A Quick Burrowing Owl

Let The North Dakota Blog Updates Begin!

I have so many updates, where do I begin? I think I'll just be blogging all day long today and tomorrow. I must admit, the intense rain and cold winds on Thursday really put a damper (har har) on my excitement to go birding in North Dakota, but the rest of my time outdoors at the Potholes and Prairie Bird Festival was nothing short of magical. Everyone should experience dawn on a prairie at least once in their lives.

Aren't we such a colorful group? That's Julie Zickefoose, Bill Thompson, Paul Baicich, and me having a great time on the prairie. I love being able to see my friends face to face as opposed to email, but really all of us were so busy giving programs, leading trips, meeting people, and answering questions that we barely had time to say hello to each other. I wanted to head home early Sunday, I really missed Non Birding Bill but I tagged along for part of a Julie and Bill's field trip to spend a little time with them and to see...

a burrowing owl lurking in the grass. This particular owl was standing guard at a hole in a colony of Richardson's ground squirrels. The owners of the property have seen two owls, and chances were good the female was inside incubating some eggs. They also said they had a second nest on the land but it was not easy to access. The owls probably took over an already excavated hole, although burrowing owls are capable of digging a burrow by kicking backward with their feet and digging with their bills--but why dig when an excavating mammal already did the work? Burrowing owls eat mostly insects and invertebrates and are not a primary threat to the ground squirrel colony. However, burrowing owls will eat small mammals so a tiny, young ground squirrel would be fair game.

When our group had arrived at the colony looking for the owl, we could see a low flying buteo flying away with a Richardson's ground squirrel dangling from its talons. Not sure which one it was, it was flying directly towards the sun and could have been a red-tailed hawk or Swainson's hawk.

Out beyond the burrow with the owls, we could see some very old box cars. The family that owned the property said that the dilapidated box cars were home to Clark Gable's grandparents and father--and Clark probably visited. As it was time for the rest of the group to press on, the family was kind enough to give me permission to explore them, warning that there really wasn't much left inside--but how could I resist?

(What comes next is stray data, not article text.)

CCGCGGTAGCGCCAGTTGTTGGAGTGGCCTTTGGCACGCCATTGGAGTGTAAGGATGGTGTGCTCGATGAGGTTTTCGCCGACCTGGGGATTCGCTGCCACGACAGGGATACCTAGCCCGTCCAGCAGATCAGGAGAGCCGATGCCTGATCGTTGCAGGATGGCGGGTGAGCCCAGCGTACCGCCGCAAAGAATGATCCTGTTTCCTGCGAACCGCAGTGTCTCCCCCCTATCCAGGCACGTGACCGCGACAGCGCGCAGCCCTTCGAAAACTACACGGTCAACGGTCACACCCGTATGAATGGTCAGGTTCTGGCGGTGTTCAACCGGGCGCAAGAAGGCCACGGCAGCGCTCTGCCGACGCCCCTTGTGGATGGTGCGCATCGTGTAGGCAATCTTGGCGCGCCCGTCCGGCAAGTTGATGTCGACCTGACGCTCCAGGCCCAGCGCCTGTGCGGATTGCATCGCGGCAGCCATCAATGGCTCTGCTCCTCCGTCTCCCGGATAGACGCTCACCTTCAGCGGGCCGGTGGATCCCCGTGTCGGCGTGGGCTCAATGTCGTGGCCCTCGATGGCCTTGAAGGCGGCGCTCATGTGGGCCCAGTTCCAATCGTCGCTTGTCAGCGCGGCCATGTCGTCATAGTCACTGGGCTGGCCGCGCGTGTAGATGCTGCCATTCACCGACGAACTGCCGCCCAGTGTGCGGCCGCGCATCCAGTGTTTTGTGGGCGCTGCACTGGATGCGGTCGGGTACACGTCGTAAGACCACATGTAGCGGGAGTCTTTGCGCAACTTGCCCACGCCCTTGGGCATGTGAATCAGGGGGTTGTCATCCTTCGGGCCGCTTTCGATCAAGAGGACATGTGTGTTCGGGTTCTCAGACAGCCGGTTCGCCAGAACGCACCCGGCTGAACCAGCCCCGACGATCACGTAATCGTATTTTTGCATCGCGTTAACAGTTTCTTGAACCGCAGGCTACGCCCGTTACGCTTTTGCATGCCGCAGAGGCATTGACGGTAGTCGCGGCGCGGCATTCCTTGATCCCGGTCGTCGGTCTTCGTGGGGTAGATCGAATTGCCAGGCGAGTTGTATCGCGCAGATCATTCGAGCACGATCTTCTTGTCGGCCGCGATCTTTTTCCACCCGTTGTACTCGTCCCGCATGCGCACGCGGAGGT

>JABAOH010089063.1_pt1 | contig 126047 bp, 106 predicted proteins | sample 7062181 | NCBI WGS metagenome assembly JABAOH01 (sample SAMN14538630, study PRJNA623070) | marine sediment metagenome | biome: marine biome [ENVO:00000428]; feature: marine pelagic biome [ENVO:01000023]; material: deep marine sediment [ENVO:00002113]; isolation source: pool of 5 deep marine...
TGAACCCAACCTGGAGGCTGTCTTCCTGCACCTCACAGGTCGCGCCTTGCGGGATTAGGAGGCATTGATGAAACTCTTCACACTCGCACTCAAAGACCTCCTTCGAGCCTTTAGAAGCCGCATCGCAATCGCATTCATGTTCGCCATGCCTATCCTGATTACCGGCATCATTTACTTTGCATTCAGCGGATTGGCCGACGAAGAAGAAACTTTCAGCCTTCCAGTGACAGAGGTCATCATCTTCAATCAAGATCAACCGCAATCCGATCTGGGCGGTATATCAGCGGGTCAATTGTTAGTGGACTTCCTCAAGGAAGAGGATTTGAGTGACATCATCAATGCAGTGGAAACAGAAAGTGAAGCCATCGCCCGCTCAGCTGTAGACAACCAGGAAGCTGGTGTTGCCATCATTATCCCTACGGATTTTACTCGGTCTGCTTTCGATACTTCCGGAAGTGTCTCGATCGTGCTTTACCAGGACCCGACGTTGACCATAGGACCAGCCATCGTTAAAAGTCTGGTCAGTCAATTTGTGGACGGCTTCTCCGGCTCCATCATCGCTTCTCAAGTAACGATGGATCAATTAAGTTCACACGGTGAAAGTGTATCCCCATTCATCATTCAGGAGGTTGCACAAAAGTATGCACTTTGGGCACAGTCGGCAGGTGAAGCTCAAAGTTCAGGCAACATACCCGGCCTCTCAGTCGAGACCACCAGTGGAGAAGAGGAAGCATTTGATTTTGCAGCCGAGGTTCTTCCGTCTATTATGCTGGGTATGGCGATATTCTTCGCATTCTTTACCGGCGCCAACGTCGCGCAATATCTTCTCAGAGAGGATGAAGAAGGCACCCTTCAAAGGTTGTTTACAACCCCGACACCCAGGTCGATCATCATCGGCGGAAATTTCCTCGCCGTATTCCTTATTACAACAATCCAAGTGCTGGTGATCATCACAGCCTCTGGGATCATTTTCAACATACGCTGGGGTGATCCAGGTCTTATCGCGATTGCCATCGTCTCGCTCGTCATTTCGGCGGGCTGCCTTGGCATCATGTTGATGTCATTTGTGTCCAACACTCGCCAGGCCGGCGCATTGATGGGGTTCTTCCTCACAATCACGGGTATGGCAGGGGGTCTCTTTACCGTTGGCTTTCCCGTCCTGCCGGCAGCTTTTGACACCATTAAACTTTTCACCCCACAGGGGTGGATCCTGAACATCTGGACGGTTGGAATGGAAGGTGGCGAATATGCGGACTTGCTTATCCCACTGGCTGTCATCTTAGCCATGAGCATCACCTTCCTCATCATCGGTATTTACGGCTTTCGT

They weren't lying. There was nothing left inside. There were no faded and weathered Clark Gable dressed as Rhett Butler glossies with an autograph reading, "Nana and Grampy, thanks for the memories! Love, Lil' Clarkie" tacked to the walls. The floors inside were covered with several layers of mud and cow pies. Any walls that remained standing were nesting sites for barn swallows. I wondered about the family times that were spent there, did they notice the birds singing outside? How did they survive the winter in a couple of box cars before the invention of Gortex? What made them choose this site to spend their lives? What were the families hopes? fears? What were evenings like at the end of the day? As I was marveling at this, I started to hear an incredibly high pitched "seep". It was akin to the sound of night migrants calling to each other. What bird could that have been?

A quick scan with the binos revealed barking Richardson's ground squirrels. Apparently, I was grounds for alarm. I love the shot that I digiscoped above. The ground squirrel's mouth is open so wide for such a high pitched little bark. Eventually, the squirrels settled down and started their feeding and chasing despite the human lumbering around them.

As I came around to the front of the box cars, I was surprised and delighted to see a burrowing owl in flight! I've never seen one fly before, only roosting outside a burrow or perched on top of sign posts. What a cute little bouncy flight--an it even hovered like a kestrel! I think I surprised it as I came around the front of the cars, it stopped mid hover and took off well over to my right and stood on the ground. You can't see it in the photo, but the bird is near some stones and with the naked eye, the bird looked like a smaller stone. I apologized to the owl for interrupting the hunt and headed to my car and home and NBB.